1. daveybur108's Avatar
    Hello
    My teen has an iPhone on which she has certain restrictions I have set.

    After looking online there are various websites who appear to offer simple ways to overide the restrictions passcode.

    For example this site

    [redacted]

    Does anyone know if its really so easy? I would have thought apple would have made this near impossible?

    If this works how can I stop this?

    Thankd
    Last edited by Just_Me_D; 04-27-2017 at 06:01 AM. Reason: More info
    04-27-2017 02:38 AM
  2. robertk328's Avatar
    I haven't tried that process so don't know how well it works but from the comments it looks like some have used it.

    If it does work, the things I'd think of are:
    1. Periodic phone inspections to make sure restrictions are still set (and check the code is the same as YOU set it originally). Easier said than done, I know (I have a teen, too)
    2. 2. Does your teen have access to a computer? If you have one in the home, have an admin lock on installing programs. Of course you can't prevent this at a friend's house.


    Where there's a will, there's a way, unfortunately.
    daveybur108 likes this.
    04-27-2017 04:47 AM
  3. Just_Me_D's Avatar
    OP, I removed the link to the site you referenced because it is a favorite advertising site of spammers. To answer the thread question, overriding the restrictions passcode typically cannot be done without erasing the contents of the device. As stated above, be a parent and make periodic checks of your child's device. I assume you bought it and are paying the cell bill.
    daveybur108 likes this.
    04-27-2017 06:06 AM
  4. daveybur108's Avatar
    Hi Robert and Justmedee

    Thank you very much for helping.

    We only have a family PC at home so no problem but like you say they can do it at friends.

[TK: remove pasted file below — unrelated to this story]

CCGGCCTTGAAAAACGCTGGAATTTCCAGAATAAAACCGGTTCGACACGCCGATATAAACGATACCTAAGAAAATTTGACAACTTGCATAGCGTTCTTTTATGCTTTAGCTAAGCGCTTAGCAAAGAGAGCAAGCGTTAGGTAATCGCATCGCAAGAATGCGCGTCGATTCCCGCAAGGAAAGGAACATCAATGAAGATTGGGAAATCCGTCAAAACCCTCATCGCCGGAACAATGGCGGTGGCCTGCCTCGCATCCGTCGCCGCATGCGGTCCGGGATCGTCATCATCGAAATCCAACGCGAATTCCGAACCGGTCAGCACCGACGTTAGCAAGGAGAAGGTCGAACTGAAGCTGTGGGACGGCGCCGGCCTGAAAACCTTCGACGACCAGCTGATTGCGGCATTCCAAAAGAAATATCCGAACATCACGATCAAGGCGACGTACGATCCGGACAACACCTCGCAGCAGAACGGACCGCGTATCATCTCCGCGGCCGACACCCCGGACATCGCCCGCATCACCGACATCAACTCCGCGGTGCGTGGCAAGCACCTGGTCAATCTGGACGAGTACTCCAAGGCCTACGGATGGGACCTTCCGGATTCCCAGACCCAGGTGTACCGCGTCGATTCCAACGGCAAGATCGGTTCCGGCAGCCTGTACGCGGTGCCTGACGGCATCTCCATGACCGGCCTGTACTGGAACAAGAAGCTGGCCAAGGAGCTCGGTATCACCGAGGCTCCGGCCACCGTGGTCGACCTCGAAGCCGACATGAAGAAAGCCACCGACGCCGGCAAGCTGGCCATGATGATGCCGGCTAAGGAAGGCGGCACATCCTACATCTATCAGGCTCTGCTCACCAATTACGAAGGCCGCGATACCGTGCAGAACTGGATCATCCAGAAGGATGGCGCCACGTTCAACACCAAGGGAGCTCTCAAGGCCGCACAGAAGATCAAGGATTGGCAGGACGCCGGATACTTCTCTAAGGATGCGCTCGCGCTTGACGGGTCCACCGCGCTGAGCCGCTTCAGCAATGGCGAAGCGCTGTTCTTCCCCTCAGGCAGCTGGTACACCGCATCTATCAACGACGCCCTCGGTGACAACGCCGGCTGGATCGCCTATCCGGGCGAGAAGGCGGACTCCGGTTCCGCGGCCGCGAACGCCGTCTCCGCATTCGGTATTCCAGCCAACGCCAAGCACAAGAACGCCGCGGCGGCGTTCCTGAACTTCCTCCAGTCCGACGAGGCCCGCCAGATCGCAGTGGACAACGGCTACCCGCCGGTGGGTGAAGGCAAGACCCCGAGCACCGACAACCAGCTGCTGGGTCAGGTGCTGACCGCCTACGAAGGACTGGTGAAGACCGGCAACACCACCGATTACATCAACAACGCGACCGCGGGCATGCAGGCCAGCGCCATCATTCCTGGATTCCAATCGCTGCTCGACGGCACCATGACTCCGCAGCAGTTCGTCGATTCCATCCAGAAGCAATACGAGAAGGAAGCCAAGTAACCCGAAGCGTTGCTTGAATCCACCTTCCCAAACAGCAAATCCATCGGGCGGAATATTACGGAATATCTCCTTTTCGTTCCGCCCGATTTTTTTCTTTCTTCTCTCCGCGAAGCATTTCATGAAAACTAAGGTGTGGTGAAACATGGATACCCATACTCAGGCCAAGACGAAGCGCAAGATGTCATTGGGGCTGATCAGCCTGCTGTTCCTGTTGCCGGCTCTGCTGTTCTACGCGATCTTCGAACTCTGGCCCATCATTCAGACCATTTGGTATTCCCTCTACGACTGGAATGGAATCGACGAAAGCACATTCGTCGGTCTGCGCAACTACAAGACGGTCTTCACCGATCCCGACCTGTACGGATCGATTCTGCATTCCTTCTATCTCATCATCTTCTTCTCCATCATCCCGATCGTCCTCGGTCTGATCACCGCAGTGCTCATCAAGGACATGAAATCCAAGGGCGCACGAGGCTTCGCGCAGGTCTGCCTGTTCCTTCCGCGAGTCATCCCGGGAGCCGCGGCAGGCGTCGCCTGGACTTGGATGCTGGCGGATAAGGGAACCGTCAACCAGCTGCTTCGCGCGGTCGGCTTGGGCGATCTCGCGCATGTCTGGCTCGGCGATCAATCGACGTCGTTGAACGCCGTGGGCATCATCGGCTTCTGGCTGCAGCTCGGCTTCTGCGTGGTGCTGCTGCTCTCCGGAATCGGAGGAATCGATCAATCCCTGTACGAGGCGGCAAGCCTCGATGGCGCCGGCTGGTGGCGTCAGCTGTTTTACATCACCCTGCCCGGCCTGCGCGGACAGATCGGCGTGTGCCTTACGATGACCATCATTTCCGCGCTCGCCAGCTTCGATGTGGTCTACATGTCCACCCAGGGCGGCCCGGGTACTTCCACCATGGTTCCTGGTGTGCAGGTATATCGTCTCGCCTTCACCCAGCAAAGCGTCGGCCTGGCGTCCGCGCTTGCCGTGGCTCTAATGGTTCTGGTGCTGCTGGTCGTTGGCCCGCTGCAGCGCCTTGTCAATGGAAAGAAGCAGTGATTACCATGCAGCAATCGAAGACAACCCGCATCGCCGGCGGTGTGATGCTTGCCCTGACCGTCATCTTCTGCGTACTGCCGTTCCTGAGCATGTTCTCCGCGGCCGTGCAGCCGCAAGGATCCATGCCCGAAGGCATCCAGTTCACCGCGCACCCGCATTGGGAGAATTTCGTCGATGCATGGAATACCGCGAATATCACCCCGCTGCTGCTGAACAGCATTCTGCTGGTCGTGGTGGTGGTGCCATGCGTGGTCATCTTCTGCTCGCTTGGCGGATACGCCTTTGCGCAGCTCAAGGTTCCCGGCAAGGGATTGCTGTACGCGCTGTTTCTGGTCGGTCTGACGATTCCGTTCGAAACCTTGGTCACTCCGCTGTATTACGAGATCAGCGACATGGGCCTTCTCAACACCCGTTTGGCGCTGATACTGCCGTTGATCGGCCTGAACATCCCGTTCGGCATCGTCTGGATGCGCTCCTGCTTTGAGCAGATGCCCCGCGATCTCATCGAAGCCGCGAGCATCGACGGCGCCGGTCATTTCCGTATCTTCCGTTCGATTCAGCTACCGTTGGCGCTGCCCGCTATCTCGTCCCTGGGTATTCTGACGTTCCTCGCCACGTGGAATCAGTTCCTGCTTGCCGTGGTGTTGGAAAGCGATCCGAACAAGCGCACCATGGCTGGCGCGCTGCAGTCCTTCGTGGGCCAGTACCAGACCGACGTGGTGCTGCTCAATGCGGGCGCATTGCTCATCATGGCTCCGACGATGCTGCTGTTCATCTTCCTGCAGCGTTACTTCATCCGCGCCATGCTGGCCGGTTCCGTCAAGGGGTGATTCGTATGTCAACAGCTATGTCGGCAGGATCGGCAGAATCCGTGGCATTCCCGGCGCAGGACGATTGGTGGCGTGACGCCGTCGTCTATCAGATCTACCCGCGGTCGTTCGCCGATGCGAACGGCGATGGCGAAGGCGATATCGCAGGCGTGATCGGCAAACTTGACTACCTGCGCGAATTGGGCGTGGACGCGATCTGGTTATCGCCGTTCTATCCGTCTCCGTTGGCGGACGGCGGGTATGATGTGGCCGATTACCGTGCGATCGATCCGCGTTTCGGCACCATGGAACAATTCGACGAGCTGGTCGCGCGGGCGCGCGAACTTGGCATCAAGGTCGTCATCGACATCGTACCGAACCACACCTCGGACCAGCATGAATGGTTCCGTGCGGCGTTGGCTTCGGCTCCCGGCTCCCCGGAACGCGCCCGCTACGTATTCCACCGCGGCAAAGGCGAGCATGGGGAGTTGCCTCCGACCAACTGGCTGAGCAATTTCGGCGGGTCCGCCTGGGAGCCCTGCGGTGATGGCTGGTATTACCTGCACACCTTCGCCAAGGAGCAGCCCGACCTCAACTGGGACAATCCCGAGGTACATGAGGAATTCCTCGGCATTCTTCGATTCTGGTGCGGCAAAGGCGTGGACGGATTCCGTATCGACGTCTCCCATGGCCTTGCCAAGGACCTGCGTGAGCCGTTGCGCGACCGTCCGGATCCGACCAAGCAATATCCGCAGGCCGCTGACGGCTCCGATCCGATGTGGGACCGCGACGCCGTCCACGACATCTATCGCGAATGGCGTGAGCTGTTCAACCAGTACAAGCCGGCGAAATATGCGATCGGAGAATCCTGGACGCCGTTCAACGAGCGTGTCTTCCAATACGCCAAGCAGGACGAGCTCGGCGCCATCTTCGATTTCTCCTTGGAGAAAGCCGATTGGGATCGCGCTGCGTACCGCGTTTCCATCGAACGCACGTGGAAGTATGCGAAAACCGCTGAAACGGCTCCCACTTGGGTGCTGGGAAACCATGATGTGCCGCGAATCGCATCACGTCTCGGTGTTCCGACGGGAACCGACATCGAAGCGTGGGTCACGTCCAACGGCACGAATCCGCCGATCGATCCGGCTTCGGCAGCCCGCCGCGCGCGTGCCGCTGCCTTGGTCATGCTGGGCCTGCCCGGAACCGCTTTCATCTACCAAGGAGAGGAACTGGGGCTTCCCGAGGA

It seems there is an option to recover the restrictions pass code so harder to know if they did this even with me checking the phone.

    Looking at this it appears you need to back up the device on iTunes before using the crack and the back up has to be unencrypted.



    1)My daughter doesn't have the iTunes password. Could she still access the device for back up without the iTunes password?

    2)If I encrypt backup would that make a difference?

    3)Is there a way to stop the device being backed up or restored without my consent?

    Most appreciated
    robertk328 likes this.
    04-27-2017 08:57 AM
  5. Quis89's Avatar
    The advice already posted seems like good advice. I think if your teen is going above and beyond to circumvent the restrictions you have in place, there may be a larger issue here that indicates maybe they don't need such a smart device. I've moved towards the side of explaining to my teen that they have my trust in their smartphone use. Once that is broken...the flip phone in the drawer gets activated.

    In regards to over-riding the passcode restrictions...if you've got the Apple ID and the passcode information set and only YOU know it, your child would have to work pretty hard to get around that. And if they can do that, there's really nothing you can do to prevent it.
    daveybur108 likes this.
    04-27-2017 09:20 AM
  6. Just_Me_D's Avatar
    I question the legitimacy of the program because in order to get rid of the restrictions passcode, you have to erased the device. If a program dictates that a backup be made then it intends to erase the device. Restoring the device with the backup also restores the restrictions passcode. Furthermore, Apple is very good at patching security issues.
    04-27-2017 11:11 AM
  7. robertk328's Avatar
    1)My daughter doesn't have the iTunes password. Could she still access the device for back up without the iTunes password?

    2)If I encrypt backup would that make a difference?

    3)Is there a way to stop the device being backed up or restored without my consent?

    Most appreciated
    1. yes but just can't buy anything
    2. it would but only unless another backup was made
    3. only if you put a password on the computer that she doesn't know so she can't access it. you could set up another user on the machine for her to use and not install iTunes on that login.
    04-27-2017 09:04 PM

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